Near the southwest corner of Oak Woods Cemetery in Chicago’s Hyde Park neighborhood stands a 30-foot granite monument dedicated to the thousands of Confederate soldiers who died as prisoners of war at Camp Douglas. The monument marks a mass grave containing the remains of more than 4,000 Confederate prisoners, reinterred here from the grounds of the prison camp and the old Chicago City Cemetery. Another, smaller memorial commemorates the Union soldiers who died at the Camp Douglas, often from contagious diseases. These bodies had originally been buried at City Cemetery, which was closed and removed during expansion of Lincoln Park during the urban renewal following the Great Chicago Fire of 1871. They were exhumed and reinterred together in a mass grave, which came to be known as Confederate Mound, reputedly the largest mass grave in the Western Hemisphere.
In response to the establishment of the confederate memorial, in 1896, Thomas D. Lowther, a pre-war resident of the South, erected near it an abolitionist monument. The abolition monument is a large black marble cenotaph to pre-war southerners, "unknown heroric men", "martyrs" who had opposed slavery and disunion. Near the beginning of the war, Lowthar had been forced to flee his home in Florida because of his anti-slavery and pro-Union stance.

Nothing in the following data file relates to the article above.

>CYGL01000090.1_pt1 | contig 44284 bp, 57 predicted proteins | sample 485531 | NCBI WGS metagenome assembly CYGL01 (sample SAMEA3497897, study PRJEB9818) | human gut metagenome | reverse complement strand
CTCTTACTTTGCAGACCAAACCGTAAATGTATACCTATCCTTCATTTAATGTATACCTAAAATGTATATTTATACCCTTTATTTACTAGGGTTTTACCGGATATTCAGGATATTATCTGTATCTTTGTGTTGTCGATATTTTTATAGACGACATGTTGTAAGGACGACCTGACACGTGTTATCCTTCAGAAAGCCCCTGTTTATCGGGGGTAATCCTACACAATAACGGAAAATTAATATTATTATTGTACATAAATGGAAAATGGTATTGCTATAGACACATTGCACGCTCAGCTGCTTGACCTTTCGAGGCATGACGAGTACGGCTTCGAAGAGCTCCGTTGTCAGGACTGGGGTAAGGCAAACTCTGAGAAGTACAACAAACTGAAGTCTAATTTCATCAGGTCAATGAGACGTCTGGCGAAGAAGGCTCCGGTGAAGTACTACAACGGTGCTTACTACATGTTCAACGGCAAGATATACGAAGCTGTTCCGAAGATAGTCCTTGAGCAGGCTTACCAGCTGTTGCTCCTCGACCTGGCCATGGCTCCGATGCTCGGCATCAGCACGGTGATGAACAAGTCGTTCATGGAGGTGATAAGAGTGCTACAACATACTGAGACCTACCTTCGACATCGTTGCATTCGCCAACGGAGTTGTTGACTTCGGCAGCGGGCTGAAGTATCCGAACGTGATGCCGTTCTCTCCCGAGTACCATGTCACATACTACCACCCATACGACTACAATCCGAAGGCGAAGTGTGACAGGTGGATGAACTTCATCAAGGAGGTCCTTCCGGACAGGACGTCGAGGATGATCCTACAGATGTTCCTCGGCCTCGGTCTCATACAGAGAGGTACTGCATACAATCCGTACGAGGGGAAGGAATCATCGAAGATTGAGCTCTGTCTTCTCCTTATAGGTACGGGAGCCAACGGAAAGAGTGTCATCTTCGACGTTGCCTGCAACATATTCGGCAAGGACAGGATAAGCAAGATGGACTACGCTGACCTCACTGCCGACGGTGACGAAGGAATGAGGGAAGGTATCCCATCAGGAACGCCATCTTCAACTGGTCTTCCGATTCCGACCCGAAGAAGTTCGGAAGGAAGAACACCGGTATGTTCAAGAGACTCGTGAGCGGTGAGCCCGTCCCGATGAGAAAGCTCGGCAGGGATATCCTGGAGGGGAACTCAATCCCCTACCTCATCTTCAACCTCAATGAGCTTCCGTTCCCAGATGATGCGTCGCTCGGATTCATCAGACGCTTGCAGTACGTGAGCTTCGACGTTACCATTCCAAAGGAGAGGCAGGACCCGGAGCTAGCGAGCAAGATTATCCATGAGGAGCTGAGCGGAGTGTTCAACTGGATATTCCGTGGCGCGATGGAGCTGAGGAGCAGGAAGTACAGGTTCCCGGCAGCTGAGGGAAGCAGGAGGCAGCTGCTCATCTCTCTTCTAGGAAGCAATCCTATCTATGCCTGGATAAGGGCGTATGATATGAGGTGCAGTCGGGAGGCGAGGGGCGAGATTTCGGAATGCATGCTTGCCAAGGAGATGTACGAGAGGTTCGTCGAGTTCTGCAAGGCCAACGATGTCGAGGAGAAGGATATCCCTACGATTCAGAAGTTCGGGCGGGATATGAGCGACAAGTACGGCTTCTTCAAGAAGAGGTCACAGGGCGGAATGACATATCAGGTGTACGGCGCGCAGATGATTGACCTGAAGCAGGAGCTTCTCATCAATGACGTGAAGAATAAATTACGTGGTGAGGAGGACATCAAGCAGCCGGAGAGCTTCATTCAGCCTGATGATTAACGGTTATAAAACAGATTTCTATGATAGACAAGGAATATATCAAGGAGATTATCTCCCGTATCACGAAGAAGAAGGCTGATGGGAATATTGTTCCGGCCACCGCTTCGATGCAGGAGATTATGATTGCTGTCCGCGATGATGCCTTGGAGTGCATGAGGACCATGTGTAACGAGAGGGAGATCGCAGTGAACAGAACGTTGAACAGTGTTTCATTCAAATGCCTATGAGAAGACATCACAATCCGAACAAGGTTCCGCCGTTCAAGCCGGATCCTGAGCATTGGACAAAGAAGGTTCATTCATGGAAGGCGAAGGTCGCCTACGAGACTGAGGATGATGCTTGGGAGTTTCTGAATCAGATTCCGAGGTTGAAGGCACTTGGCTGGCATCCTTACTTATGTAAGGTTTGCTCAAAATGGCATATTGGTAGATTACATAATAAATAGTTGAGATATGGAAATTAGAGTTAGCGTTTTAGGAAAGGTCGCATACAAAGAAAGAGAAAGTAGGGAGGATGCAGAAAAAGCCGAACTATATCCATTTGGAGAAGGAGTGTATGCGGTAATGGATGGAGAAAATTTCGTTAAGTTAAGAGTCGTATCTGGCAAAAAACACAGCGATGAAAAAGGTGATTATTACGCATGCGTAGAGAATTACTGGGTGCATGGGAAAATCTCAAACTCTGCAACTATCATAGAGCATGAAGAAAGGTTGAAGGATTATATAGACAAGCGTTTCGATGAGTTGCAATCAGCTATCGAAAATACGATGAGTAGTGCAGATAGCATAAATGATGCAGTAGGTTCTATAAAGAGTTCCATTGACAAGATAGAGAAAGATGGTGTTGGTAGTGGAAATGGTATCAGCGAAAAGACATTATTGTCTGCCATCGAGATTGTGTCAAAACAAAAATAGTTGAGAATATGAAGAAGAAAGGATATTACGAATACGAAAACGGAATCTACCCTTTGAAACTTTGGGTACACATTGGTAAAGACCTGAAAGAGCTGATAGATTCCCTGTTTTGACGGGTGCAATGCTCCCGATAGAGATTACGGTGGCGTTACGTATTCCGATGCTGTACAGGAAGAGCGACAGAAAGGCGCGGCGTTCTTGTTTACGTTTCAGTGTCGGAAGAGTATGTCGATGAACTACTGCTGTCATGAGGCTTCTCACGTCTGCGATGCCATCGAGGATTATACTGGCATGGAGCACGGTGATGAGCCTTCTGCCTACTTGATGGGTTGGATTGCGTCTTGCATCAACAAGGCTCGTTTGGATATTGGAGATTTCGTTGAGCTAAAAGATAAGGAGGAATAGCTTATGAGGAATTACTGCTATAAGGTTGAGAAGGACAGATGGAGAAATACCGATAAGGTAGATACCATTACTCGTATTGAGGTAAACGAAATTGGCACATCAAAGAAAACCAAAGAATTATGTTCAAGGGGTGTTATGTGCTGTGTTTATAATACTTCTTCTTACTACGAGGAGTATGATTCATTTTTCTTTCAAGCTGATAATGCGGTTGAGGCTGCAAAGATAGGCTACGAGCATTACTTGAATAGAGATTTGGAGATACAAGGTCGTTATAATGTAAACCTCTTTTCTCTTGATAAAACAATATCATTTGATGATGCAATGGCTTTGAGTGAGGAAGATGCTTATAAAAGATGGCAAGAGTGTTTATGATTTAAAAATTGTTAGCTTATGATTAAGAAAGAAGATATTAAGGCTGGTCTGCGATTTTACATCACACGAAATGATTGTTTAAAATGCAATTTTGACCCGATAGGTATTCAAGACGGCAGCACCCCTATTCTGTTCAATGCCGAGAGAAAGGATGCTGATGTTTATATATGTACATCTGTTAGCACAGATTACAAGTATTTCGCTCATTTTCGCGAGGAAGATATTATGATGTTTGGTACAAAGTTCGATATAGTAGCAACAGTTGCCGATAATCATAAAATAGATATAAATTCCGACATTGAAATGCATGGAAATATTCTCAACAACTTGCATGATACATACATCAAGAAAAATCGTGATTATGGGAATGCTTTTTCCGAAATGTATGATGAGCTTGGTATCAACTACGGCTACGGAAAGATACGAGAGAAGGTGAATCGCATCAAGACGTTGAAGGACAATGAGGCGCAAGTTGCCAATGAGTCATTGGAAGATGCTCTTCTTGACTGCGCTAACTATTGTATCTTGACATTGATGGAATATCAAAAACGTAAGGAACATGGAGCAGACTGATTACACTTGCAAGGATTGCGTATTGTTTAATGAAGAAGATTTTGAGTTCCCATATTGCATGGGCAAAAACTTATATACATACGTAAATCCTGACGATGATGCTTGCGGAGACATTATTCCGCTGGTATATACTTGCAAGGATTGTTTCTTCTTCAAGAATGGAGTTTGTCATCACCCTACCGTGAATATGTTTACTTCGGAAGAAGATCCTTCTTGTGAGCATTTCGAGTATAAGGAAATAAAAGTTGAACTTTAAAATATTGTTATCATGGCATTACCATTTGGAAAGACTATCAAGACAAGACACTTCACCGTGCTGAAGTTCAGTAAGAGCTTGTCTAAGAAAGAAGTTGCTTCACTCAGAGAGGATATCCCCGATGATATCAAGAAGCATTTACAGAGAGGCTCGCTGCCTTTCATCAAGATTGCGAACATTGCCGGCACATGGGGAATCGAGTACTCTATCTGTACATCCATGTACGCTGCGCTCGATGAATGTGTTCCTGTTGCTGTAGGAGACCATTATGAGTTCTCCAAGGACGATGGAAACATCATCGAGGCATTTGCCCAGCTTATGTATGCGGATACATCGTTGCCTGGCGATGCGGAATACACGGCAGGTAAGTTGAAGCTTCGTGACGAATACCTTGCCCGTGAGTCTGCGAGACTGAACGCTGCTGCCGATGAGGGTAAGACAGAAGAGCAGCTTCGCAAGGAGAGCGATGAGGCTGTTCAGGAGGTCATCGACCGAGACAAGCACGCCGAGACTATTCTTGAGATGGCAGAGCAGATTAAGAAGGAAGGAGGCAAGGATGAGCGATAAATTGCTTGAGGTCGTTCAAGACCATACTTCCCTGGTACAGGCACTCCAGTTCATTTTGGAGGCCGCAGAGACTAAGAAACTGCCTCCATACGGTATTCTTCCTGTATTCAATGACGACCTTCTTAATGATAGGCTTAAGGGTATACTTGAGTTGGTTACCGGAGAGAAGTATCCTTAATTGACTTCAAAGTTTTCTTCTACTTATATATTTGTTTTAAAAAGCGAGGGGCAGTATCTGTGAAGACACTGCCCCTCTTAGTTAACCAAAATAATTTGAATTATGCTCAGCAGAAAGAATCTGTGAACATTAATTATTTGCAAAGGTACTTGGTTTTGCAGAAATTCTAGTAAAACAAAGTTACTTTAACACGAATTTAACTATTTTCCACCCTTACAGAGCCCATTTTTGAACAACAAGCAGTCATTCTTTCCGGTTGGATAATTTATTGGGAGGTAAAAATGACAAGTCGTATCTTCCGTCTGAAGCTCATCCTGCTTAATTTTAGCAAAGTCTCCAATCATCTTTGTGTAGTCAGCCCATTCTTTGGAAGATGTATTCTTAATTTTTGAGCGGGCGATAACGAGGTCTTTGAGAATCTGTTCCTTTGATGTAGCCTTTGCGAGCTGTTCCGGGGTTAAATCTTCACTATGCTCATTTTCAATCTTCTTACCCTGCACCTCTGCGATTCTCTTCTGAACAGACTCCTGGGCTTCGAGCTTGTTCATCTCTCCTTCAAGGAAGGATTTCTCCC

The cemetery now contains the graves of many prominent African Americans, including Chicago's first African American mayor Harold Washington. Journalist and anti-lynching activist Ida B. Wells, Olympic sports hero Jesse Owens, and gospel music pioneer Thomas A. Dorsey are buried in the cemetery.[
Famous nuclear physicist Enrico Fermi has his final resting place here. The cemetery also has a section for U.S. veterans of several wars, and a separately-maintained Jewish section.-Wikipedia